That doesn’t mean Americans will always only associate soccer with AYSO (American Youth Soccer Association) games and SUV driving soccer moms. The phenomenon that is soccer is beginning to seep into the American psyche. The World Cup being staged in the United States in 1994, certainly helped bring Americans more awareness of the sport. The arrival of highly paid European players to the US’s Major League Soccer (including David Beckham’s $250 million five-year contract with the Los Angeles Galaxy), show that investors believe that soccer can be a winner in America.

 

Whether you’re a sport fan or not, it might a good sign that more and more Americans are following soccer. It might help us become more connected with the world, or at least give us greater exposure to those outside our borders. Sports have always been a source of quiet diplomacy. America should use every chance it gets to engage other nations through peaceful means, and soccer is a great way to do that. Of course, soccer won’t bring world peace overnight but it’s a worthy goal.

 

 
 

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North Korea's Dangerous Deceptions

On the latest Global Pulse episode, Korea Family Feud, host Erin Coker reviews world reaction to rising tensions between North and South Korea. Watch the episode below and share your thoughts!


With a simple YouTube search you can find hundreds of North Korean karaoke videos featuring catchy pop tunes. Some show scenes of young couples on dates eating ice cream. Others highlight hydroelectric dams. Oddly, some mix both in the same video. The most popular of these videos is "Pangapsumnida." It displays scenes of naval and air prowess spliced with images of families reuniting under North Korean flags. The bizarre imagery plays out as a sort of Northern fantasy in which Korea is once again reunited -- as a socialist Korea, of course. Watching "Pangapsumnida" is both fascinating and eerie. Who knew a song sponsored by a brutal dictatorship could be so catchy? It's eerie because the video allows the viewer to temporarily forget the horror that is modern North Korea.

That suspension of reality is perhaps North Korea's biggest export. Desperate to sugarcoat the bleak reality of successive famines and international scorn, North Korea's propaganda machine pumps out some of the most elaborate deceptions on earth. Consider for example, the Arirang Mass Games. Imagine an Olympic opening ceremony in which every reference to sport is replaced with odes to the Great Leader and scenes of the industrial and technological wonders possible under socialism. Regardless of the contrived message, Arirang is quite possibly the most spectacular show on earth. It features up to 100,000 gymnasts and performers moving with razor-sharp precision.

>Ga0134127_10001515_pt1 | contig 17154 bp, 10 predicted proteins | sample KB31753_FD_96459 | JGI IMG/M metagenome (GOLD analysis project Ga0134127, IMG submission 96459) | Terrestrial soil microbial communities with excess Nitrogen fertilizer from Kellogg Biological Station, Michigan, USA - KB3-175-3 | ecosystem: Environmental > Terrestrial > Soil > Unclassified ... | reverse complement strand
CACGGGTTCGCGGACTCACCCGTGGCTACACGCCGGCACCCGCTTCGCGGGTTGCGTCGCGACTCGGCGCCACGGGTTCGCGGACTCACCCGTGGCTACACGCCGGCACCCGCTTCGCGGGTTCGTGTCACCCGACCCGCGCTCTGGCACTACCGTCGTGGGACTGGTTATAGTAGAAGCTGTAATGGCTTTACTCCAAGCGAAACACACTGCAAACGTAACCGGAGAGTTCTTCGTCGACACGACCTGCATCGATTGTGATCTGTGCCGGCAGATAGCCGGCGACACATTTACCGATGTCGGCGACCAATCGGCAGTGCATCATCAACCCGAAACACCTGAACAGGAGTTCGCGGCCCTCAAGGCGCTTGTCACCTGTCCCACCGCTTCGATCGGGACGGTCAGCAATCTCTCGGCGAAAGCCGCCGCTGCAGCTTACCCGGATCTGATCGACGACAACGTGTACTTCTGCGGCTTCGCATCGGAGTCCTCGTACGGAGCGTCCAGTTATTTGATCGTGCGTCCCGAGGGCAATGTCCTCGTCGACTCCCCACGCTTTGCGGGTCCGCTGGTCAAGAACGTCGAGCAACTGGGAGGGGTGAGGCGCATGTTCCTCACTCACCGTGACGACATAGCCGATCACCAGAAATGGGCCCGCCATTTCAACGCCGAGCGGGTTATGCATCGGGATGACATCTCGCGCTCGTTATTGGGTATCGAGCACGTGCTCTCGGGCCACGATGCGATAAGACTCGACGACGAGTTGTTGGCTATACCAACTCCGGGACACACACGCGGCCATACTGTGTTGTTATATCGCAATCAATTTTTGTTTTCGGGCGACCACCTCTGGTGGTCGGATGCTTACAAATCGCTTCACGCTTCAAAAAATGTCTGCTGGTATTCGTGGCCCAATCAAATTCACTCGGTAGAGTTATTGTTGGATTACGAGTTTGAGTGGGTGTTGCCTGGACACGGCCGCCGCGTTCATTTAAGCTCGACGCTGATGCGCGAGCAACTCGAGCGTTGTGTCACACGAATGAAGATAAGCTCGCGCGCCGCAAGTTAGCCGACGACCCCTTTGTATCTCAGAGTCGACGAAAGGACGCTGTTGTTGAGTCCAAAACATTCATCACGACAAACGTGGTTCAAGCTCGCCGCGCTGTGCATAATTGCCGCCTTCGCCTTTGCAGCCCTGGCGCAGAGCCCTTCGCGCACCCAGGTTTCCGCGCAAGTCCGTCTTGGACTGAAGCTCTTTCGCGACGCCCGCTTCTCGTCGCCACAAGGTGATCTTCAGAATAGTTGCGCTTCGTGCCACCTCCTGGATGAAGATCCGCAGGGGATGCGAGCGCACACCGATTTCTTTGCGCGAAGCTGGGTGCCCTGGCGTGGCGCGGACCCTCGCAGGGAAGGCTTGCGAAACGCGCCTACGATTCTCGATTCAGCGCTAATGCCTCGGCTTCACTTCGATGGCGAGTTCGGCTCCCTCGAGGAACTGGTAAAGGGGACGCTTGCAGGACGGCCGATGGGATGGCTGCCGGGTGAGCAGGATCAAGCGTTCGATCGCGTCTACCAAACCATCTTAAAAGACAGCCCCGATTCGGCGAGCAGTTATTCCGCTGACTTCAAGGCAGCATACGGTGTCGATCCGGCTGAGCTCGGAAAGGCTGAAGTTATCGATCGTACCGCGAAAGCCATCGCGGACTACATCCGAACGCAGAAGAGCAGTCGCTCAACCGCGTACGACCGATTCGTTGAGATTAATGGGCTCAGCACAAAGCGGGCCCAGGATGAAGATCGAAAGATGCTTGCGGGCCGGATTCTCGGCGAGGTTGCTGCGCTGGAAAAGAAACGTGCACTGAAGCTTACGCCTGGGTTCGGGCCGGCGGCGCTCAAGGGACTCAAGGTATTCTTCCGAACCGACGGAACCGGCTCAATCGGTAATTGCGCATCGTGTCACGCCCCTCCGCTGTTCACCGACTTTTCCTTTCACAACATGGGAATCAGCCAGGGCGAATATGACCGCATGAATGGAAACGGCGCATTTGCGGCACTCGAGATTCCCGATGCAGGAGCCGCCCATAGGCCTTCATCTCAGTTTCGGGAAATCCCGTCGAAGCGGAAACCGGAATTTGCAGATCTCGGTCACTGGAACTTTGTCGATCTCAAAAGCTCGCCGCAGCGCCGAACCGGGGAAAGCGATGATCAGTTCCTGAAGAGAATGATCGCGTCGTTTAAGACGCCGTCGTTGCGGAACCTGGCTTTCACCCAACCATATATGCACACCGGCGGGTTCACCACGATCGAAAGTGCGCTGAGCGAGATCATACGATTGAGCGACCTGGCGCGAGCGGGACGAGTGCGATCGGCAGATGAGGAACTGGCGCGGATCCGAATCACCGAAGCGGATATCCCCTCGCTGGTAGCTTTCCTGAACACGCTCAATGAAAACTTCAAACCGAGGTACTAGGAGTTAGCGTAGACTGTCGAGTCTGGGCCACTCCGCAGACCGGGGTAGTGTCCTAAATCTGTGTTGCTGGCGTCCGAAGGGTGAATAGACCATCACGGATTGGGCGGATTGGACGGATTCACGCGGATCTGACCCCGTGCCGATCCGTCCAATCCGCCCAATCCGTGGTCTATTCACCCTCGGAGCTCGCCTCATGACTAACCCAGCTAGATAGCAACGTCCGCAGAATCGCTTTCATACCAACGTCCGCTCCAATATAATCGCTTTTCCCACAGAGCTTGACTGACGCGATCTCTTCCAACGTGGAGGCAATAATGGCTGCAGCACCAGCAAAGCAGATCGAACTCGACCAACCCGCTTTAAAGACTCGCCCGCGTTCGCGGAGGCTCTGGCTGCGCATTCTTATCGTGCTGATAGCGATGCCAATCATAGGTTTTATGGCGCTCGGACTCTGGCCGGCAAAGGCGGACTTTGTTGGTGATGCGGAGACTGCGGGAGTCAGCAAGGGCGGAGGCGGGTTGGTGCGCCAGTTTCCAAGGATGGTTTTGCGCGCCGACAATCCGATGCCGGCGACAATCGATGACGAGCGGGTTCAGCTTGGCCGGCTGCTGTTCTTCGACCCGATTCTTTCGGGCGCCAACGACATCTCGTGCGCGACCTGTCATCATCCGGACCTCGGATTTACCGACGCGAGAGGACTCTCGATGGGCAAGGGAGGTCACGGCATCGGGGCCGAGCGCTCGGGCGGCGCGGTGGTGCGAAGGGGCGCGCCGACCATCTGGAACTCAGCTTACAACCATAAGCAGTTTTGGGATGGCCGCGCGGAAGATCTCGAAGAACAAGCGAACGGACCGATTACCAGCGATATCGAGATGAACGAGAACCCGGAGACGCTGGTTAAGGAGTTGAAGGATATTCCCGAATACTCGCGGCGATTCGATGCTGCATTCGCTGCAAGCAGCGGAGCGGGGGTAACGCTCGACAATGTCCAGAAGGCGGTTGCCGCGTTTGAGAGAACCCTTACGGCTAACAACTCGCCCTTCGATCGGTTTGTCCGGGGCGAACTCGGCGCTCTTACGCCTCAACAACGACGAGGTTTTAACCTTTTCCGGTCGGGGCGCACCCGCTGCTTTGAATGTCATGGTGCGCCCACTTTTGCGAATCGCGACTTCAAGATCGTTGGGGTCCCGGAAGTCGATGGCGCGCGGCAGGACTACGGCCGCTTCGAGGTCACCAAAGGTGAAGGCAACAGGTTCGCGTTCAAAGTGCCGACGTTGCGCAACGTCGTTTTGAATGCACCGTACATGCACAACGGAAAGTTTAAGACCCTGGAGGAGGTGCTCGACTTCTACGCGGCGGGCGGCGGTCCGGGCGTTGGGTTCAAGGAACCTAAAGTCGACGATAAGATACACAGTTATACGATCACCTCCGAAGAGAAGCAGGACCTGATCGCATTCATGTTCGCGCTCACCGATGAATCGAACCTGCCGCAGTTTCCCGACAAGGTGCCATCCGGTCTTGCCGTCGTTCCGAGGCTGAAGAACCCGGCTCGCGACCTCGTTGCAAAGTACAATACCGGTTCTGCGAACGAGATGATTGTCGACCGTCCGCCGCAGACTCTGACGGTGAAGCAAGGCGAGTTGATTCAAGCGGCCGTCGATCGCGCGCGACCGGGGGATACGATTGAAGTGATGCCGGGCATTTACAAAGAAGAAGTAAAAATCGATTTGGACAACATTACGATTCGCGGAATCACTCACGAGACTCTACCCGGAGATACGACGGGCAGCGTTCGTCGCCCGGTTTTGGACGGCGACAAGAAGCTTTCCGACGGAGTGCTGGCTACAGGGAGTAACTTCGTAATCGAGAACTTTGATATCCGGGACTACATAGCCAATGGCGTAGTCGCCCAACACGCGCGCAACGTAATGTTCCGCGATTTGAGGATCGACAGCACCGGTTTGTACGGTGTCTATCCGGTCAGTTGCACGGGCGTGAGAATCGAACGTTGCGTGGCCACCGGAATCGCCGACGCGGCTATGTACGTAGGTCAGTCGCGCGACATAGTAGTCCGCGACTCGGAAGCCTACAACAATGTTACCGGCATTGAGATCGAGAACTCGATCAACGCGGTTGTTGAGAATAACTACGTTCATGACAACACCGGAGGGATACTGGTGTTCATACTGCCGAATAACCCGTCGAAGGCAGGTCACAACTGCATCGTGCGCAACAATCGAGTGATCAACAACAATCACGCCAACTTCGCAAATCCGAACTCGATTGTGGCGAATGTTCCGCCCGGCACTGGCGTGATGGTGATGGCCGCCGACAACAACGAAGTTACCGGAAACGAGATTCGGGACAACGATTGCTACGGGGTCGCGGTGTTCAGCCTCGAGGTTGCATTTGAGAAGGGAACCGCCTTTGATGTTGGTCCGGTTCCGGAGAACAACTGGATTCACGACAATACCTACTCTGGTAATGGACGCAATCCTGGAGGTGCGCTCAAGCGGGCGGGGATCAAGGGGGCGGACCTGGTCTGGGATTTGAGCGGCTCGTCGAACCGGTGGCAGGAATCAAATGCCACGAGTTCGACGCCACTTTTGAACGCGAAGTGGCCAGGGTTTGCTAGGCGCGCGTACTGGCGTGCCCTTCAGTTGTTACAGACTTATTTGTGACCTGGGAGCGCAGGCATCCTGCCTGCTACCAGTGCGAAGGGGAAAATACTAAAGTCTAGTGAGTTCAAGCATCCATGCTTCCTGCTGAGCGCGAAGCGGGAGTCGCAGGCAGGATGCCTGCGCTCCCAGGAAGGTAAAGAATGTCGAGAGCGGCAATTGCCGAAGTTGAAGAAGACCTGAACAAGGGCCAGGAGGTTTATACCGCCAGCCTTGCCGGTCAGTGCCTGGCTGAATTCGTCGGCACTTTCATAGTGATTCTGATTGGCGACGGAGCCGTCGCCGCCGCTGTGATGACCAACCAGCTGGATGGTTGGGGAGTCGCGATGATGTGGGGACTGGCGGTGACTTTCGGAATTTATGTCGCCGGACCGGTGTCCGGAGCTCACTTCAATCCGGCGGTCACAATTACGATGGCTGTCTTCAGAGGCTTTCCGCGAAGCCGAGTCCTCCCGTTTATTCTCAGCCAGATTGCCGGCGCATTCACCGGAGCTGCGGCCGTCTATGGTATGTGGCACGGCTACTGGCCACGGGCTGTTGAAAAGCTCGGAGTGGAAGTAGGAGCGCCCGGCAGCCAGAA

North Korea's deception machine doesn't stop at catchy songs and gymnastics routines. It extends all the way to its own Potemkin village, Gijeong-dong. Gijeong-dong is the only urban area in North Korea visible from the South Korean border. It features a small assembly of concrete buildings and the world's largest flagpole. What it apparently does not include are actual residents. Although no one can be entirely sure what happens at Gijeong-dong (commonly called Propaganda Village), many believe the village is actually unlivable and that the buildings are hollow. Electric lights turn on in unison as if by a flip of a switch, and few people walk around during the day.

Luckily, very few outside of North Korea are fooled by the deception. North Korea's belligerent behavior and abysmal human rights record continue to earn it well deserved scorn from around the globe. While it's difficult for a westerner to swallow any of the outlandish propaganda North Korea feeds us, it might amaze us that we too might be influenced by more subtle propaganda every day, whether by advertisements or our own societies. Propaganda can be powerful. Images and sounds stick to the mind easier than words do, regardless of how odious we find the message. If you don't believe me, try watching “Pangapsumnida” a few times. I guarantee you’ll start humming it when you least expect it.

 

 
 

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We Don't Know our Neighbor

On the latest Global Pulse episode, host Erin Coker reviews world coverage of how the cross-border drug war is affecting the United States and Mexico. Watch the episode below and share your thoughts!


Growing up I never lived more than an hour and a half’s driving distance away from Mexico. I’ve never been there. Although the geographical distance was short, Mexico felt a million miles away. I suspect I’m not the only American who feels this way.